Photographer's Note

In 2011, a controversy emerged over the authenticity of numerous Gothic Quarter buildings due to the publication of a dissertation entitled The Gothic Quarter of Barcelona: Planning the Past and Brand Image by Agustín Cócola. According to the author, the majority of the neighborhood’s buildings are not originally Gothic but rather restorations or even new, Gothic Revival-style projects carried out between the 19th and 20th centuries, yet they are advertised as Gothic and many of them have the status of National monument. The principal causes would be the attempt to attract tourism, and the identification of the Catalan bourgeoisie with Gothic Art as an era of splendor in Catalan Art and Culture. Among the principal buildings inappropriately listed as Gothic are included:
- Barcelona Cathedral’s façade: constructed between 1882 and 1913 by Josep Oriol Mestres and August Font i Carreras with a profusion of Gothic style elements.
- Hiking Center of Catalonia’s building (Paradís Street): work by Lluís Domènech i Montaner carried out in 1922 on a building of uncertain origins to which he added Coronella windows, battlements, and merlons.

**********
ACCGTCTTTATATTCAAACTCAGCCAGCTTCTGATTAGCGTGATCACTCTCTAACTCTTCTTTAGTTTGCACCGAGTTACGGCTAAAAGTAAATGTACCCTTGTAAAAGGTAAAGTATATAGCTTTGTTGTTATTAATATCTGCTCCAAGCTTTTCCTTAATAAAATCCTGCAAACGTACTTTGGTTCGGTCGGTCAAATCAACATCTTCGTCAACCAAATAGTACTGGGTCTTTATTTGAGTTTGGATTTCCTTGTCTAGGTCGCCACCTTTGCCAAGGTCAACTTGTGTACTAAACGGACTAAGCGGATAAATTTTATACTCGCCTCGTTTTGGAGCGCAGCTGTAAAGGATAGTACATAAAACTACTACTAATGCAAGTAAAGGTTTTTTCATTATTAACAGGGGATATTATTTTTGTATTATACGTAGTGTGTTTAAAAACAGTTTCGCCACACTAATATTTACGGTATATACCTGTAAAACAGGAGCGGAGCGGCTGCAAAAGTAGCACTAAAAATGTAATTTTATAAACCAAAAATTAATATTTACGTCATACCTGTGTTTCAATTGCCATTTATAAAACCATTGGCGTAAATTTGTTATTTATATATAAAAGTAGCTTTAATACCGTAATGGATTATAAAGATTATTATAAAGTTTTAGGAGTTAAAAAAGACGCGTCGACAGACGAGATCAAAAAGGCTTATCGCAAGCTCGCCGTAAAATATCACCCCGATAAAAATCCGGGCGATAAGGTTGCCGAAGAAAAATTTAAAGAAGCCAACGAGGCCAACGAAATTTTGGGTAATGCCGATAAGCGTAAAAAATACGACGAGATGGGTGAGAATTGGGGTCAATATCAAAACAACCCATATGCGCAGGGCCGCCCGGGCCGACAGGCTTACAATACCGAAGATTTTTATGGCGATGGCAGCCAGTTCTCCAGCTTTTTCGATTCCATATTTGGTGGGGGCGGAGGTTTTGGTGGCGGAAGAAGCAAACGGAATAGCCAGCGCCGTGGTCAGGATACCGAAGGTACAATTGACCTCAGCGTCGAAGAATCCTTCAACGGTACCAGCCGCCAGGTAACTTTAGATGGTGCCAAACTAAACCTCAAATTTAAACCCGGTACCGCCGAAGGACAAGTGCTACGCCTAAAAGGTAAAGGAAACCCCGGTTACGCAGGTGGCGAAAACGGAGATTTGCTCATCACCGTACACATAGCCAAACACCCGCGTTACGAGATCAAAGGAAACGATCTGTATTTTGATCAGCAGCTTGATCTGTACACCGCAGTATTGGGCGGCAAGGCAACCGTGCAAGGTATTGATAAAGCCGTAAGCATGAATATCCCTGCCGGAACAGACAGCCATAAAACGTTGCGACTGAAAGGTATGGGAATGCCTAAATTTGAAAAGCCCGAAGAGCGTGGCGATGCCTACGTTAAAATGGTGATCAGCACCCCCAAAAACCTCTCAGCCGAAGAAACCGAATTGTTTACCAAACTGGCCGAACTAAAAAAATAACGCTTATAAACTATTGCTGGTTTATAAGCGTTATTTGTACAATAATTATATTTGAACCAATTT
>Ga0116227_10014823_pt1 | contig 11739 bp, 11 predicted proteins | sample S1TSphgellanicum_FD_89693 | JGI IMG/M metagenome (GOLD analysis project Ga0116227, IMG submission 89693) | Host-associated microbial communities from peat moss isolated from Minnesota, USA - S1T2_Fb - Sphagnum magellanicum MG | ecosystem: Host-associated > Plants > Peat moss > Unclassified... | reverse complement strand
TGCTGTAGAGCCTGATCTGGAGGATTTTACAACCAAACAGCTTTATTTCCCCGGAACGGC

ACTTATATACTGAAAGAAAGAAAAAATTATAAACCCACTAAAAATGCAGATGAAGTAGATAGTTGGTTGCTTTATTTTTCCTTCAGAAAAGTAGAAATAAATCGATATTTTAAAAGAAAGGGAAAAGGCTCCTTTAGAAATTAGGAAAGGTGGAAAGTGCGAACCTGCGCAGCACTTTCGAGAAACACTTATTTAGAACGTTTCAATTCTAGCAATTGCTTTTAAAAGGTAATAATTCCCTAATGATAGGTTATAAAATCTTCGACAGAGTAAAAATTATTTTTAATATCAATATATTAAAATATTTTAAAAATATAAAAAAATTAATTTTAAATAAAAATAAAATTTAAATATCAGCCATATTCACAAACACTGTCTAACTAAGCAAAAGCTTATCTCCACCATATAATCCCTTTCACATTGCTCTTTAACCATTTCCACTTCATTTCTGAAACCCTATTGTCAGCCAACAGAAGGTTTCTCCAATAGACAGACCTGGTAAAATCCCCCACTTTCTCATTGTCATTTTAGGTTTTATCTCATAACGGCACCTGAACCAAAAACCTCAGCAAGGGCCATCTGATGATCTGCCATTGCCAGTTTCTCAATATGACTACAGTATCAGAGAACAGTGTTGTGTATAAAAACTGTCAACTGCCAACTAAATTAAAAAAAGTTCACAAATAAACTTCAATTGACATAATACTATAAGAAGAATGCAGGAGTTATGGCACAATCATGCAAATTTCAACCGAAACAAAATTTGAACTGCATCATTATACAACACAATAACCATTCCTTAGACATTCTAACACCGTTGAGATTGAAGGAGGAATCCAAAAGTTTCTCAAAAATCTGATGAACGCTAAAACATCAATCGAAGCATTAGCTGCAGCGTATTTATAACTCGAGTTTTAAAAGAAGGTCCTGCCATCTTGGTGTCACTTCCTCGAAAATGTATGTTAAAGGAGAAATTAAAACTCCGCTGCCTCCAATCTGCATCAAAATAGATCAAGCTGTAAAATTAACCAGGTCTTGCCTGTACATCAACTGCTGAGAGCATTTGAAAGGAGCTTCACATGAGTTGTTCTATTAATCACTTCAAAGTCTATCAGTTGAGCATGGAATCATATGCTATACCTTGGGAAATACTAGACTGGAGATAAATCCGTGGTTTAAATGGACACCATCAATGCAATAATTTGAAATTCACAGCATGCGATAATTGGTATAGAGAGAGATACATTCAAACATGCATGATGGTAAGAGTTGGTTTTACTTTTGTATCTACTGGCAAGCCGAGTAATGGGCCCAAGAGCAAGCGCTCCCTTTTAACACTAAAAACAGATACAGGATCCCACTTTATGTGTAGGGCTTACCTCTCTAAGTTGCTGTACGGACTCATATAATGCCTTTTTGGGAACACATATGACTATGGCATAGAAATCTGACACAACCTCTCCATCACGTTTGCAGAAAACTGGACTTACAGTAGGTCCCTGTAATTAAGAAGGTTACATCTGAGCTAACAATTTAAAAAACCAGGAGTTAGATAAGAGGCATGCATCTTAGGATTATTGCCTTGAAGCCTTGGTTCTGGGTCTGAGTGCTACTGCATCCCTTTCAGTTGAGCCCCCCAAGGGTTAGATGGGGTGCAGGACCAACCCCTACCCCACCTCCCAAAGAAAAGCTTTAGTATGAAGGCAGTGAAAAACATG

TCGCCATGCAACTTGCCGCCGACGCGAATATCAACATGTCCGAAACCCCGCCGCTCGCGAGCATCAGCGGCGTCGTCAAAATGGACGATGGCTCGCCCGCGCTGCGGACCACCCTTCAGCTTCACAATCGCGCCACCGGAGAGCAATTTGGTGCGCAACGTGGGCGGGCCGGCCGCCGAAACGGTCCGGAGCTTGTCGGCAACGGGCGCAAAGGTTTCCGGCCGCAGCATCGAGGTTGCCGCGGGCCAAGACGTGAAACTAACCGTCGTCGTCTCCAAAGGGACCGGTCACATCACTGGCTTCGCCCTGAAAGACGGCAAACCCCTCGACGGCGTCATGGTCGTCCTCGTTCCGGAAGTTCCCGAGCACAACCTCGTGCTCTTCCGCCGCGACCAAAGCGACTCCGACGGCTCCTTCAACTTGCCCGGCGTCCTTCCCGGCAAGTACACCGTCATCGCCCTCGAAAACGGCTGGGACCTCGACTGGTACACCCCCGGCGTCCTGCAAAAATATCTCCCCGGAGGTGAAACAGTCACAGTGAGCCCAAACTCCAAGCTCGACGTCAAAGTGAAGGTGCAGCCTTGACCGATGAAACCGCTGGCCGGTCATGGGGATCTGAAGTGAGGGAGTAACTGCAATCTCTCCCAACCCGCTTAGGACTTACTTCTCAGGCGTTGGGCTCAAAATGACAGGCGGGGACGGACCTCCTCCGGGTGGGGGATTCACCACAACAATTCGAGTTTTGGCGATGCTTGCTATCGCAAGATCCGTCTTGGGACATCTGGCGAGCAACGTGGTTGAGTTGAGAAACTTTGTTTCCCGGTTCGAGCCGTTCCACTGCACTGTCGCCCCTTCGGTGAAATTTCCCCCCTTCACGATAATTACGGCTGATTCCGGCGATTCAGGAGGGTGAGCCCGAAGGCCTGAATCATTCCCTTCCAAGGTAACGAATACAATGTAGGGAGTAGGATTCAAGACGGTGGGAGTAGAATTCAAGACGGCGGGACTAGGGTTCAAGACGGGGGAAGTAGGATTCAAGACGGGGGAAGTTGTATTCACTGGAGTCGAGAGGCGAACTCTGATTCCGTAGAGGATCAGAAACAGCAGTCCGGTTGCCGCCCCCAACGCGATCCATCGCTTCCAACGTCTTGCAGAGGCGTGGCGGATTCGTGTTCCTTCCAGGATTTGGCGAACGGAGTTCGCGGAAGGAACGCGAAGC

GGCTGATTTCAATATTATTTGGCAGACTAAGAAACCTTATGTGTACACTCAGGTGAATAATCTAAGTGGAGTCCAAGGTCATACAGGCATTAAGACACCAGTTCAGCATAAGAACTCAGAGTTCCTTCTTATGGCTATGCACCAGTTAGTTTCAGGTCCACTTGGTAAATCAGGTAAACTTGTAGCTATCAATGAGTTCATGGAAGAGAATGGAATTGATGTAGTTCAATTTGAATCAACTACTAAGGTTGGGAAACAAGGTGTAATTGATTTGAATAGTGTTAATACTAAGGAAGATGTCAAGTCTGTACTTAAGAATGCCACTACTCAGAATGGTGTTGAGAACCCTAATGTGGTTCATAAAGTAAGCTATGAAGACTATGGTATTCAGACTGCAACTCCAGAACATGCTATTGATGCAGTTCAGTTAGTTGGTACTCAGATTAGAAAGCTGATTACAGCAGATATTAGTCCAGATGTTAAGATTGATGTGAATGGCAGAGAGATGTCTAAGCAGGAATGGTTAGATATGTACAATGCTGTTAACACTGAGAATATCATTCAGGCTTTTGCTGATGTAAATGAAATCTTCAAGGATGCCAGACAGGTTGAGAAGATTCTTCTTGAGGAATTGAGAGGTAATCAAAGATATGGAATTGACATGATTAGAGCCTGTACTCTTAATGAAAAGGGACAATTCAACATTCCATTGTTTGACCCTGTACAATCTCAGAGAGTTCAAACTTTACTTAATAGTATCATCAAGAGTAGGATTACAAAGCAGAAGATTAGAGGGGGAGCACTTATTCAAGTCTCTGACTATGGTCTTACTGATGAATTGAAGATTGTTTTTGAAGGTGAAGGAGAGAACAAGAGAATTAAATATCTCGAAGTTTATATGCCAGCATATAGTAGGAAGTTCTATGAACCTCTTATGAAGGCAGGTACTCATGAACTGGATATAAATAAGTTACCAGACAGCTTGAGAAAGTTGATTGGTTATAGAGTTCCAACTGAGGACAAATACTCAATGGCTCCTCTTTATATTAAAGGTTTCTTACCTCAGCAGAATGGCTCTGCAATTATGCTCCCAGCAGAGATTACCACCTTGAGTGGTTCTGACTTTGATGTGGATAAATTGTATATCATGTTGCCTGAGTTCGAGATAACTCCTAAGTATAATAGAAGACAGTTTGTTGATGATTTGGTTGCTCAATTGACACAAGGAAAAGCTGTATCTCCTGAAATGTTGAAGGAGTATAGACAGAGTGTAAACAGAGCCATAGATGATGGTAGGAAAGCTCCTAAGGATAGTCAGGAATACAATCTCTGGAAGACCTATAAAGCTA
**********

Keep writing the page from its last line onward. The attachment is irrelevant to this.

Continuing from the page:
- The Flamboyant-style bridge that crosses Bisbe street: newly constructed 1928 by Joan Rubió.
- Padellàs House: present-day Barcelona History Museum, moved from Mercaders street to Plaza del Rei– where the Salón del Tinell is located – in 1936.
- Aguilar Palace: present-day Museu Picasso (Montcada street), restored by Adolf Florensa in 1959, who added galleries with arches and Coronella windows.
- Pignatelli Palace: present-day Royal Artistic Circle of Barcelona, restored in 1970 including the addition of various Gothic windows retrieved from municipal warehouses.

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Additional Photos by Daniel Draghici (dkmurphys) Gold Star Critiquer/Gold Star Workshop Editor/Gold Note Writer [C: 5385 W: 83 N: 10248] (71122)
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